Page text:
Perhaps Zeiss thinks there's some synergy, that there's some exotic spin in running a cine lens on your still camera that's going to appeal to the monied classes outside of the Europe and the USA? Are they going to push some sort of weird cachet in clickless apertures, or are they really making a serious play for some potentially expanding low budget filmmaking market?

So there you go. WFT is up at Zeiss? I don't know.


  1. Could probably look at some sales reports and come up with something, I just spend 10 min looking at one, until I realised that it was from the medical department. Then proceeded to try to find the camera lens department's report, before realising that it would be like someone with no knowledge of cardinal directions trying to use a compass.

    Ask a high up shareholder?

    I'm a bit disoriented. Heh, Just noticed a funny typo.

    Well Fuck That (which) is up at Zeiss? I'm inclined to agree!

    1. I'll leave the typo, in honor of your observation ;) Maybe it's like an MTF but sort of like a WTF.

  2. You are asking a very good question here: what does Zeiss know that we do not?

    I can't answer, but I can point to something. The new policy of Zeiss towards SLR lenses started when they partnered with Sony to bring a series of lenses to the A700 and A900 cameras. Before that, they only had manual focus lenses made by Cosina. What is even stranger is that for some of these AF Zeiss lenses, the patent has been found and the listed inventors are Sony employees.

    What should also be noted is that, before that time, Zeiss cooperated with Nokia and Sony for lenses for smartphones. I don't think recent smartphone use lenses which bear the Zeiss brand, so Zeiss apparently has left this market, which is where the biggest growth is.

    Maybe that is the answer: the costs associated with the Zeiss brand only make sense for relatively small markets?

  3. One observation: Zeiss is privately owned by the Carl Zeiss Foundation, whose goals are explicitly not maximizing profits. The foundation may well consider 'continuing the Zeiss traditions' to be an important thing, whether or not it makes money, and Zeiss has certainly been making a certain sort of camera lenses for as long as it has existed. And if you're going to do that at all, you might as well go big (and I suspect Zeiss has always had lens designers who itched to do the very best job they could, price be damned). So Zeiss may well be serious about the Otuses as picture making instruments, even if other people aren't and the line doesn't make much profit or have a high ROI.

    (Arguably Zeiss sticking to manual focus lenses already shows that their priority is not high sales.)

  4. Here is another thought:

    In the bicycling community, it is widely known that most people who buy $5K carbon fiber race bikes are not profession (or even amateur) racers. They ride them, sure, and they generally ride them relatively fast, but they are not racing. Also, they generally would be objectively better off (in terms of cycling speed) if they bought a significantly cheaper bike and spent the couple of thousand dollars of saving on a gym instead.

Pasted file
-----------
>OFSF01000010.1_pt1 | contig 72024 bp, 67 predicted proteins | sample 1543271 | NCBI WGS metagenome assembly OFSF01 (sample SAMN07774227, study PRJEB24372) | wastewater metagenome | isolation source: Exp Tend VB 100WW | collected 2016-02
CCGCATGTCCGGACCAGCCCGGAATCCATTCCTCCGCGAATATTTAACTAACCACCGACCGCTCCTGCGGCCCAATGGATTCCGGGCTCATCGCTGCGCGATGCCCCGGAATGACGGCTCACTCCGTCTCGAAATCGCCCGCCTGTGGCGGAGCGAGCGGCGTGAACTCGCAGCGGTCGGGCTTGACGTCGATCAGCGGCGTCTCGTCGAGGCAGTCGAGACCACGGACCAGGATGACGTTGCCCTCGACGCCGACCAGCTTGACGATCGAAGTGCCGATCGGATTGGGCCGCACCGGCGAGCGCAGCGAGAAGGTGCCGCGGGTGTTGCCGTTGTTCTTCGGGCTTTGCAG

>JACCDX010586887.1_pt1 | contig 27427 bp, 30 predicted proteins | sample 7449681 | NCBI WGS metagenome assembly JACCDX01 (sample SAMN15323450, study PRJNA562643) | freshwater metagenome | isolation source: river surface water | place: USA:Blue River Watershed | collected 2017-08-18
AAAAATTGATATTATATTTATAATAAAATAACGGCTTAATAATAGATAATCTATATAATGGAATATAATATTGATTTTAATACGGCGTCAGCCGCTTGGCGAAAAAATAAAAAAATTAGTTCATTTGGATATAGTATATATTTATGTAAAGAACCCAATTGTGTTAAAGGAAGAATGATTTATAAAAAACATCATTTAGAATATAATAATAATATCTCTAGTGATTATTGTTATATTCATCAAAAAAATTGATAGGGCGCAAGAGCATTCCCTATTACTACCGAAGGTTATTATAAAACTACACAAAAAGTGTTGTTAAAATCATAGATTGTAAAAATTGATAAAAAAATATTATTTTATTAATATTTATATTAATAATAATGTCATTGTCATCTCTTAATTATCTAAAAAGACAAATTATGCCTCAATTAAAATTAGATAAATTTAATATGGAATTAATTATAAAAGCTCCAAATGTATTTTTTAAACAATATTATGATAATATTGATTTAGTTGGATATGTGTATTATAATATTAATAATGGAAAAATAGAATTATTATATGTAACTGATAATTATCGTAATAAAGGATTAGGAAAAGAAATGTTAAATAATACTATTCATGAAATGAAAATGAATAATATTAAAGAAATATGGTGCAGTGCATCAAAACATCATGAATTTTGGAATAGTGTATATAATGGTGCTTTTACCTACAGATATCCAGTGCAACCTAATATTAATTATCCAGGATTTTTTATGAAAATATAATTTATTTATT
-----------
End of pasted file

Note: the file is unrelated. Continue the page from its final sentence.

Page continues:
(A high end carbon fiber bike is a very expensive way of losing a little weight.)

    These bikes are (mostly) not bought for decoration, they're bought for use; people ride them, often quite committed people. My sense (as a bystander cyclist) is that they're not bought particularly as status objects; instead they're bought because they can be and because they're better than the less expensive bikes; they not make much difference or be much better, but they do make some and are somewhat better. Since the buyers aren't stupid, it's important that the bikes actually be better bikes, not just fancier, more blinged out ones. They have to actually perform, even if they don't necessarily perform for you (because you're not good enough and fit enough to tap the performance they're capable of).

    Regardless of what one feels about this, there is clearly a market for these bikes. Enough people buy them to sustain a number of companies making a number of models (of increasing expense right up to the really high end models that get used in pro races), and even to attract new companies into the market every so often.

    I see direct analogies to the Otus line in all of this, including in that people may well buy Otuses because of their performance even if they can't use that performance. Hobbyist photographers are not necessarily any more rational than cyclists who buy $5k bikes instead of going to the gym, but both parties often have money.

    (In fact I've read commentary that most 'pro' cameras are bought by hobbyist, not working pros. Do they need them? Maybe not, but they sure buy them. I think this may hold true for pro lenses as well.)

    1. It is true that professional riders do not buy 5k carbon fibre bikes. I know some professional riders. Their bikes cost more like 20k.

  5. Most of the chatter about new, better, best gear on the Internet is of no interest.

    I use a 2004 vintage EOS 1Ds mark ii and a handful of not-very-expensive lenses (all bought second hand) of which the 100mm f/2.8 macro (non-L, non-IS) is the best of the bunch. At the ISO-settings I use (100-400) don't see any TECHNICAL difference between my images and those from the best and most expensive equipment of 2015.

    On the other hand some talented children are taking better photographs than any of us with $200 P&S cameras